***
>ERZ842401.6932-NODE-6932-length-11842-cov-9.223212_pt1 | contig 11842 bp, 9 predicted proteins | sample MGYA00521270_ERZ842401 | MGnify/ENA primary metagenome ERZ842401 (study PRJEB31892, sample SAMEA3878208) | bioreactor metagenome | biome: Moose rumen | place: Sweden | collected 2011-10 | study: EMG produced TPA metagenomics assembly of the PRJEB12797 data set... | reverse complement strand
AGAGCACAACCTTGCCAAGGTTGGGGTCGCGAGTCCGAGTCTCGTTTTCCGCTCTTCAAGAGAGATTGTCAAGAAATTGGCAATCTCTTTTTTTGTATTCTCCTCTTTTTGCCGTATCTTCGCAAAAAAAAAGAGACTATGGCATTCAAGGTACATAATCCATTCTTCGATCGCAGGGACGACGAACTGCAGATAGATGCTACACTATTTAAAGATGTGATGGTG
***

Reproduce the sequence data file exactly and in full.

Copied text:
>ERZ842401.6932-NODE-6932-length-11842-cov-9.223212_pt1 | contig 11842 bp, 9 predicted proteins | sample MGYA00521270_ERZ842401 | MGnify/ENA primary metagenome ERZ842401 (study PRJEB31892, sample SAMEA3878208) | bioreactor metagenome | biome: Moose rumen | place: Sweden | collected 2011-10 | study: EMG produced TPA metagenomics assembly of the PRJEB12797 data set... | reverse complement strand
AGAGCACAACCTTGCCAAGGTTGGGGTCGCGAGTCCGAGTCTCGTTTTCCGCTCTTCAAGAGAGATTGTCAAGAAATTGGCAATCTCTTTTTTTGTATTCTCCTCTTTTTGCCGTATCTTCGCAAAAAAAAAGAGACTATGGCATTCAAGGTACATAATCCATTCTTCGATCGCAGGGACGACGAACTGCAGATAGATGCTACACTATTTAAAGATGTGATGGTG